Ability to Speak Does Not Validate the Opinion

Many people fought for the title of stupidest logic yesterday.

The proposed merger of the nation’s two satellite radio companies came under sharp criticism yesterday from the chairman of a Senate panel that monitors antitrust matters, who said consumers probably would suffer if the deal goes through.

“You’d be virtually unrivaled, unchallenged in this area,” said Sen. Herb Kohl (D-Wis.), chairman of the Judiciary subcommittee on antitrust, competition policy and consumer rights. “You’d have no competition — what a business!” he told Mel Karmazin, chief executive of Sirius Satellite Radio, at a two-hour hearing.

Right, and satellite radio subscriptions are price inelastic. Whatever the merged company wants to charge me, I’ll pay. I’m a sucker and an automaton. If the merged company offered a service to take over my financial well-being and make choices for me, I’d give up control in an instant. I am beholden to the power of Mel Karmizin.

That’s pretty bad, but this is like what I expect to say after a kick in the head.

Mary Quass, chief executive of NRG Media, a radio company in Iowa, said local AM and FM stations cannot match Sirius’s and XM’s ability to send scores of channels to every corner of the country. Listeners and advertisers might abandon local stations, she said, and “consumers will be the losers.”

If listeners abandon local radio stations, they, as those consumed, will choose to “lose”. This makes sense in what understanding of reality? The government needs to step in because I might make a decision to abandon local stations. I’m unable to know that I’d lose by doing this. Thanks, but I can make up my own mind. Local stations already lost me, anyway. There are only so many Yuk Yuk D-Double-E-Jays I can suffer, and I’ve already passed my lifetime limit.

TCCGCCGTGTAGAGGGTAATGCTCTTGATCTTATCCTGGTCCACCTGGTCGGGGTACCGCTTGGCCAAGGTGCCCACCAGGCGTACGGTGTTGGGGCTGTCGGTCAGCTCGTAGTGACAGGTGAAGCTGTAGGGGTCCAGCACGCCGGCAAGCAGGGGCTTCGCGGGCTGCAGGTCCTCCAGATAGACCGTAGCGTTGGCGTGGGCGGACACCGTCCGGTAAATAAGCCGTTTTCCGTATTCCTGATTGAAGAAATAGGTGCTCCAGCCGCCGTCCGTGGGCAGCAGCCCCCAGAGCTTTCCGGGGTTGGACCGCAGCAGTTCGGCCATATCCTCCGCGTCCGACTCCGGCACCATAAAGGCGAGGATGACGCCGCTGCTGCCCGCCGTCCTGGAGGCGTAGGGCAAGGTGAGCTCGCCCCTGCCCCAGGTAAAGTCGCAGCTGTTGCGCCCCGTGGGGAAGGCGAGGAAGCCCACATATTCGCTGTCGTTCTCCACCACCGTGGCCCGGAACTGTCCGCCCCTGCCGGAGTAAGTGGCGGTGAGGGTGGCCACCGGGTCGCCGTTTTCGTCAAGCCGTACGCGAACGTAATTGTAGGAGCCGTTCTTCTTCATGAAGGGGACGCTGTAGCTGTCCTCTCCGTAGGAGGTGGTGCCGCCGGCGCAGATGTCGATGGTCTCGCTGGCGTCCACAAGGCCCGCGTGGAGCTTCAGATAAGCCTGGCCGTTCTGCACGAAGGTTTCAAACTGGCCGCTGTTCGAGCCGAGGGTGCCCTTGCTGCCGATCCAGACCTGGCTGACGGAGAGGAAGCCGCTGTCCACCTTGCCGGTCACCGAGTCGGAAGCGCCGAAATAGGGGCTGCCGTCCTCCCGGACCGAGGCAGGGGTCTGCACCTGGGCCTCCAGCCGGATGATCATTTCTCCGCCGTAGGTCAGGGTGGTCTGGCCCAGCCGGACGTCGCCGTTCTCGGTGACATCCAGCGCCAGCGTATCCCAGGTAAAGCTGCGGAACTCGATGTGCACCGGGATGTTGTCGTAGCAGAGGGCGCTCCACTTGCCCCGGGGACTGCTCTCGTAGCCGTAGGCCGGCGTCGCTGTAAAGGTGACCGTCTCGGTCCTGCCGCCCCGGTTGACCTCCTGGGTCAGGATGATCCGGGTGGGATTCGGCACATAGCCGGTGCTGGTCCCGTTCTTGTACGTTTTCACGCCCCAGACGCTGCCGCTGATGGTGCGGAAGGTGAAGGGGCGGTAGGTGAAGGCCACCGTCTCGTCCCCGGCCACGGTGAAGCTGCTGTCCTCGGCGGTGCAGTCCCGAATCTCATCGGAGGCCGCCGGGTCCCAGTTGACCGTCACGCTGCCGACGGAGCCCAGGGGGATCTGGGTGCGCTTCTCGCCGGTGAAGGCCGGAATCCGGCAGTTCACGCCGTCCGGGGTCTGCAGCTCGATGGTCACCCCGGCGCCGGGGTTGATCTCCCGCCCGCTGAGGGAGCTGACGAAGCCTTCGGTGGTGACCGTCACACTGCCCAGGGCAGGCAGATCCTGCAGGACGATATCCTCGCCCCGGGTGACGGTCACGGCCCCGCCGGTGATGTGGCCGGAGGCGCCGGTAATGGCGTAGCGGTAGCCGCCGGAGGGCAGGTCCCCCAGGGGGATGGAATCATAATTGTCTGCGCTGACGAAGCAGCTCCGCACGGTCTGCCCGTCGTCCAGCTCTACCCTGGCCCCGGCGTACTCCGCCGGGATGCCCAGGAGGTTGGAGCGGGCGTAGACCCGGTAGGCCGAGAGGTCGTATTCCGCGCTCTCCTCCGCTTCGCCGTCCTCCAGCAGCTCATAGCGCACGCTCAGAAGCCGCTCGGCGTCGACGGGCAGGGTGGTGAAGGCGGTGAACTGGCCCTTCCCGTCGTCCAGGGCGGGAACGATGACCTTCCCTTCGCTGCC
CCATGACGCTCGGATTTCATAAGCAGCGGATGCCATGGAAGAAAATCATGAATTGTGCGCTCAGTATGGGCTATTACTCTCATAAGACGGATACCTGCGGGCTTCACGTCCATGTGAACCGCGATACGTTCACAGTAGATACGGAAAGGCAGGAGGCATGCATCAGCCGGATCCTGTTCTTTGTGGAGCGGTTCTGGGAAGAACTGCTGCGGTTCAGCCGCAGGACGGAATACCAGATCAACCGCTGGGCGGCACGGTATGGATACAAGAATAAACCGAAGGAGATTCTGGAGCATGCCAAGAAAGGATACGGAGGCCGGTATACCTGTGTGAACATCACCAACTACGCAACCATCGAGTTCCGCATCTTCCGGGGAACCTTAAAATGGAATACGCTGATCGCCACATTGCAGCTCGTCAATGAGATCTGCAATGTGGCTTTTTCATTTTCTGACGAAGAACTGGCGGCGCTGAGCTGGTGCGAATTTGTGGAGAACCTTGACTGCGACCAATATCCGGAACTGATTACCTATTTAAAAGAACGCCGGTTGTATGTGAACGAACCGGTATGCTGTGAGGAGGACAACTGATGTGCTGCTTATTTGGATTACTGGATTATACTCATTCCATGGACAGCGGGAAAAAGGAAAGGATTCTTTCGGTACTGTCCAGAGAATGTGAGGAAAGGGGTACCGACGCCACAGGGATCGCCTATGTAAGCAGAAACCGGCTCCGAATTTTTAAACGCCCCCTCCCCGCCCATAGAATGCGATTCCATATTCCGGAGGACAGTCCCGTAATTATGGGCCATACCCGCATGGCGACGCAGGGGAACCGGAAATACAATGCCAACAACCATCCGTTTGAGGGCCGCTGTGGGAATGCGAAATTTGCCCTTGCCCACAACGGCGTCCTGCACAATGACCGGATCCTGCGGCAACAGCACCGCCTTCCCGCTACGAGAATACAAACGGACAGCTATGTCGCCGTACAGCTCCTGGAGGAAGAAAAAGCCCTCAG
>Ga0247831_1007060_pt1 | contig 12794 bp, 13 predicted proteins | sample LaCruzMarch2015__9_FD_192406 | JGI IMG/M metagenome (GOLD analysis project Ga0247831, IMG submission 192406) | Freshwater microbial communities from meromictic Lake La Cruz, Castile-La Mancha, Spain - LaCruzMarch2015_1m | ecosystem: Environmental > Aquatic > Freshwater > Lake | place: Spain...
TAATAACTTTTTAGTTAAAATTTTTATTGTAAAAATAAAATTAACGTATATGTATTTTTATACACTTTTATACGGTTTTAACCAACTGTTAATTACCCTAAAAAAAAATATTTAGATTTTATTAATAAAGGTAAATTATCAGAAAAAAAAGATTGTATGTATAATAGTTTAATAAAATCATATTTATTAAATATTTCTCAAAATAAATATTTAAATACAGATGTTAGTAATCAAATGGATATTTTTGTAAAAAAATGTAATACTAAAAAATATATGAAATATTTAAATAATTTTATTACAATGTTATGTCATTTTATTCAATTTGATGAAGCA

Of course, a company like Clear Channel owns lots of local stations, all over the country. Somehow this seems like radio companies send “scores of channels to every corner of the country”. Ms. Quass’ objection surely has nothing to do with being CEO of a competing radio company.

Just for fun, I like this euphemism for central planning of the essential satellite radio product:

Gigi B. Sohn, president of the advocacy group Public Knowledge, urged the government to set price caps and other restrictions on the merger. “We believe that a properly conditioned merger would be in the public interest,” she said.

Baseball gloves are “properly conditioned”. Hair is “properly conditioned”. This is plain vanilla government regulation designed to give consumers what they “should” get and to protect specific donors constituents. No doubt the latter decides the former. Goverment knows best, after all.